Lee Stevens

From Wikipedia, the free encyclopedia
Jump to: navigation, search
Lee Stevens
First baseman
Born: (1967-07-10) July 10, 1967 (age 50)
Kansas City, Missouri
Batted: Left Threw: Left
MLB debut
July 16, 1990, for the California Angels
Last MLB appearance
September 27, 2002, for the Cleveland Indians
MLB statistics
Batting average .254
Home runs 144
Runs batted in 531
Teams

DeWain Lee Stevens (born July 10, 1967) is a former first baseman and designated hitter drafted by the California Angels in 1986. A highly regarded prospect, Stevens batted .314 with 19 home runs for the Edmonton Trappers in 1991. The Angels considered him heir apparent to popular first baseman Wally Joyner. However, in parts of three seasons he hit just .225 with little power.

Before his baseball career ended, Stevens played for the Kintetsu Buffaloes, Texas Rangers, Montreal Expos and Cleveland Indians.

Biography[edit]

The California Angels selected Stevens out of Lawrence High School in Kansas in the first round (22nd overall) of the 1986 amateur draft. Rick Sutcliffe had been the only other high school player from the Kansas City area selected in the first round of the draft.[1]

Stevens first played at the major-league level with the Angels between 1990 and 1992. After about 200 at bats in the 1992 season, Stevens was struggling with less than a .200 batting average and manager Buck Rodgers did not think that he was open to receiving help. Working with hitting instructor Rod Carew, Stevens adjusted his batting stance to keep his bat on his shoulder. He hit .395 for the month of August.[2] He finished the season with a .221 batting average and seven home runs.[3]

Traded to the Toronto Blue Jays organization the following January, Stevens spent the 1993 season in the minor leagues with the Class AAA Syracuse Chiefs of the International League. In 116 games, Stevens batted .264 with 14 home runs, but he was not promoted to the major leagues that year. He signed with the Kintetsu Buffaloes in Japan after the 1993 season; he would get $425,000 for 1994, with an option for a second year.[4] He hit 20 or more home runs in each of two seasons with the team.[5]

After an American Association MVP season in 1996 where he hit 32 home runs, Stevens resurfaced with the Texas Rangers. He played in 27 games during the second half of that season. Though his role with the team was uncertain, Stevens took advantage of the opportunity to fill in for Will Clark and other injured Rangers that year.[6] He hit .300 and had the first of five consecutive 20 home run seasons.[3] Stevens played for the Montreal Expos from 2000 to the middle of the 2002 season, when he was traded to the Cleveland Indians with three minor league prospects (Cliff Lee, Brandon Phillips and Grady Sizemore) in exchange for Bartolo Colón and Tim Drew.[7]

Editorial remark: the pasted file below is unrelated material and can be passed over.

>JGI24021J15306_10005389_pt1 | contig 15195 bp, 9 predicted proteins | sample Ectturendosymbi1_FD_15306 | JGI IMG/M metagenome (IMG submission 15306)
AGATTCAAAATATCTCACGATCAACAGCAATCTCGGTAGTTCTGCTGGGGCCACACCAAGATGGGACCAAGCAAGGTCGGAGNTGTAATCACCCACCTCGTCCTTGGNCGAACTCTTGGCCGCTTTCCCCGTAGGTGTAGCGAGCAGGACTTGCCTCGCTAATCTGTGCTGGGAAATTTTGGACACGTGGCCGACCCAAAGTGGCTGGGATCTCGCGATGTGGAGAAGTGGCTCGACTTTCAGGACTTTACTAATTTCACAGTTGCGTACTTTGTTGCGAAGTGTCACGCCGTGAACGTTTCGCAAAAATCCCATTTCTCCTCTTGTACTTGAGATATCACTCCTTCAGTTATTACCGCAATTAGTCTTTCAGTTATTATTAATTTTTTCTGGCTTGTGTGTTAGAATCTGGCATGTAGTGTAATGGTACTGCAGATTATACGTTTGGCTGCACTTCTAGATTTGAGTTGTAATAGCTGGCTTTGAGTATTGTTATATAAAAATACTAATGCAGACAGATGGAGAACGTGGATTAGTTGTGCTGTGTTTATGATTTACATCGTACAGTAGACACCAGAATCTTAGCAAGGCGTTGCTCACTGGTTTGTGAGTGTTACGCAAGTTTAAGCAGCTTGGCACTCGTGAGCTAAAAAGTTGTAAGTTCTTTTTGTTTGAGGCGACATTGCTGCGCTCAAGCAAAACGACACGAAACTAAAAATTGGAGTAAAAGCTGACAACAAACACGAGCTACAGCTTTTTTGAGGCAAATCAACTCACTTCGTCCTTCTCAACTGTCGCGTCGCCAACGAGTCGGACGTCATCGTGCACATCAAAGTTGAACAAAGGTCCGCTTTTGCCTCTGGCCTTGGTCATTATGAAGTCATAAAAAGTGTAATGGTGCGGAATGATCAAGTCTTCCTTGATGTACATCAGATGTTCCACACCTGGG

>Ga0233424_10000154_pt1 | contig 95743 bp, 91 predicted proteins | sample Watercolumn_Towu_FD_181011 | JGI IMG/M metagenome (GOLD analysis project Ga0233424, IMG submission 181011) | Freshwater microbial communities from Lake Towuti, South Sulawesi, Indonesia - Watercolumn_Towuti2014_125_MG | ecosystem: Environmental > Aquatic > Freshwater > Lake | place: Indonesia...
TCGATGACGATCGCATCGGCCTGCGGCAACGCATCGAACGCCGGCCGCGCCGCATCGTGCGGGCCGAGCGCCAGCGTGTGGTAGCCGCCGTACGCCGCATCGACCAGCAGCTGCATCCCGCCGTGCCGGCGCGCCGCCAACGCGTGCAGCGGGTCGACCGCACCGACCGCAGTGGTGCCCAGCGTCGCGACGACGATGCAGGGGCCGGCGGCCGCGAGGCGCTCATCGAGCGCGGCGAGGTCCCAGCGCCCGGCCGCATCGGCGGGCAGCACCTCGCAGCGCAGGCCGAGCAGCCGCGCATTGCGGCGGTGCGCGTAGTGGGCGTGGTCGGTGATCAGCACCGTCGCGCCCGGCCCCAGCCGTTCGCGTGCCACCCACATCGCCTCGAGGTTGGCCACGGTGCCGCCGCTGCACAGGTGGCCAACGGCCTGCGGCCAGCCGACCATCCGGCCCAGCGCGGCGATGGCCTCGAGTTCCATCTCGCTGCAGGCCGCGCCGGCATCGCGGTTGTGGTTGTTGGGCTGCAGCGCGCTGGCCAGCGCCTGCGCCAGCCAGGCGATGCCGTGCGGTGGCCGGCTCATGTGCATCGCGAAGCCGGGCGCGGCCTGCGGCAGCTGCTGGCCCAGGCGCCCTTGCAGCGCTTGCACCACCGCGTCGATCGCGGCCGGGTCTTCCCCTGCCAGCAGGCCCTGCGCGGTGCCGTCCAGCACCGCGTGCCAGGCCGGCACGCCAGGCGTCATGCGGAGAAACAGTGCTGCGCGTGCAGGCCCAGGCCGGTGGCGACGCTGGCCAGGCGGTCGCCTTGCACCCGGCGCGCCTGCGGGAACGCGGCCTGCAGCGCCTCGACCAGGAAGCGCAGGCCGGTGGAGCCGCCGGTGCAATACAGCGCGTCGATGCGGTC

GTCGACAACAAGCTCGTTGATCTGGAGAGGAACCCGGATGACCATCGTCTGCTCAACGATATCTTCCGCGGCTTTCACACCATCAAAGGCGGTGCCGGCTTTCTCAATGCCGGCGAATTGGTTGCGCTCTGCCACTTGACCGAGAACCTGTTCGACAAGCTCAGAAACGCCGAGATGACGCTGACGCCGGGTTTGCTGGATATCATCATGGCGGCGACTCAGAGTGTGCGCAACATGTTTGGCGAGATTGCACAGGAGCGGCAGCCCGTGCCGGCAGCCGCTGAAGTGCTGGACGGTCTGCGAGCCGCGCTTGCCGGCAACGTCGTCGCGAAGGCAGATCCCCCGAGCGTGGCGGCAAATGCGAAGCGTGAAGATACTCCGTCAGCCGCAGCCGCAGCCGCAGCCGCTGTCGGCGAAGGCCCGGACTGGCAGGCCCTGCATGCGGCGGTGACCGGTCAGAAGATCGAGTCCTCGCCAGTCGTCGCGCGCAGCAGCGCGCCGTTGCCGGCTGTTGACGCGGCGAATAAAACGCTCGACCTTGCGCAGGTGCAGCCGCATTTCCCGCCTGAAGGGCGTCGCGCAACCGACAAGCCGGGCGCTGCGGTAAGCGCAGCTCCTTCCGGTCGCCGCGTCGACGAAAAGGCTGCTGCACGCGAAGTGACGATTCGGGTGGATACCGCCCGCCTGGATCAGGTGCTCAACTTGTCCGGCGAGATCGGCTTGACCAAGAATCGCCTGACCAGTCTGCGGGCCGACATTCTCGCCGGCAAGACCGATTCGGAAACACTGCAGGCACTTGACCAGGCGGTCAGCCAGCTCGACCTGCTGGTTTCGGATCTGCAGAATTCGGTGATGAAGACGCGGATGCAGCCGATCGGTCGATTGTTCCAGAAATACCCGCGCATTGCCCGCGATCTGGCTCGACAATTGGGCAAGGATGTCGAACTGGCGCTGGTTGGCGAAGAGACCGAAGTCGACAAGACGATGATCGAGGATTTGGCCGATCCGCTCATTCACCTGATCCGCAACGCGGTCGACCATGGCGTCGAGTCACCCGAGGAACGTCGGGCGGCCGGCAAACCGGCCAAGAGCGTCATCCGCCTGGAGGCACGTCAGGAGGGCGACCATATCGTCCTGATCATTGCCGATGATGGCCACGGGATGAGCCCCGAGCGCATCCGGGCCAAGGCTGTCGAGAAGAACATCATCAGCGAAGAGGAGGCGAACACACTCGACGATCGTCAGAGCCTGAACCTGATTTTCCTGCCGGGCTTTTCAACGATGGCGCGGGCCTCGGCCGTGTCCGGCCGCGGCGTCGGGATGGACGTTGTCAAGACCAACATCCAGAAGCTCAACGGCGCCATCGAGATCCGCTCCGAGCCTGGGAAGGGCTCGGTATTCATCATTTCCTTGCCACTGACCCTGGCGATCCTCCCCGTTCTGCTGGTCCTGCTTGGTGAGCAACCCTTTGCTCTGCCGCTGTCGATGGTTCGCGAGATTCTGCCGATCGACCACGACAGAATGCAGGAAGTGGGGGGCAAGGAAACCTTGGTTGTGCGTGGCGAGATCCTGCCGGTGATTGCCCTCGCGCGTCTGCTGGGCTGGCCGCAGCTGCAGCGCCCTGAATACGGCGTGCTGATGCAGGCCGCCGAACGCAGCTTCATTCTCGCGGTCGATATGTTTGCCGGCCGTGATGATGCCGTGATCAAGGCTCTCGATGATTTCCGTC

In 2003, Stevens was playing with the Indianapolis Indians, the Class AAA affiliate of the Milwaukee Brewers. He was hitting .281 in 18 games when he decided to retire from baseball.[5][8]

In 2013, Stevens became the hitting coach for the Grand Junction Rockies, rookie affiliate of the Colorado Rockies.[9]

References[edit]

  1. ^ Rieper, Max (June 12, 2016). "Kansas City-area players selected in the MLB draft". Royals Review. Retrieved November 22, 2016. 
  2. ^ Norwood, Robyn (September 1, 1992). "Baseball daily report: Angels: Stevens getting another chance". Los Angeles Times. Retrieved November 22, 2016. 
  3. ^ a b "Lee Stevens Statistics and History". Baseball-Reference.com. Retrieved November 22, 2016. 
  4. ^ Woodling, Chuck (December 1, 1993). "Lee Stevens". Lawrence Journal-World. Retrieved November 22, 2016. 
  5. ^ a b "Lee Stevens Register Statistics & History | Baseball-Reference.com". Baseball-Reference.com. Retrieved November 22, 2016. 
  6. ^ Newhan, Ross (20 April 1997). "Rest of Stevens' life began on corner in Texas". Los Angeles Times. Retrieved November 22, 2016. 
  7. ^ Rosenthal, Ken (April 12, 2012). "It's been a decade since one of the baseball's most amazing trades". FOX Sports. Retrieved November 22, 2016. 
  8. ^ "Milwaukee Brewers". Baseball America. Retrieved November 22, 2016. 
  9. ^ Spolane, Adam (January 8, 2015). "Entire Grand Junction field staff back for '15". MiLB.com. Retrieved November 22, 2016. 

External links[edit]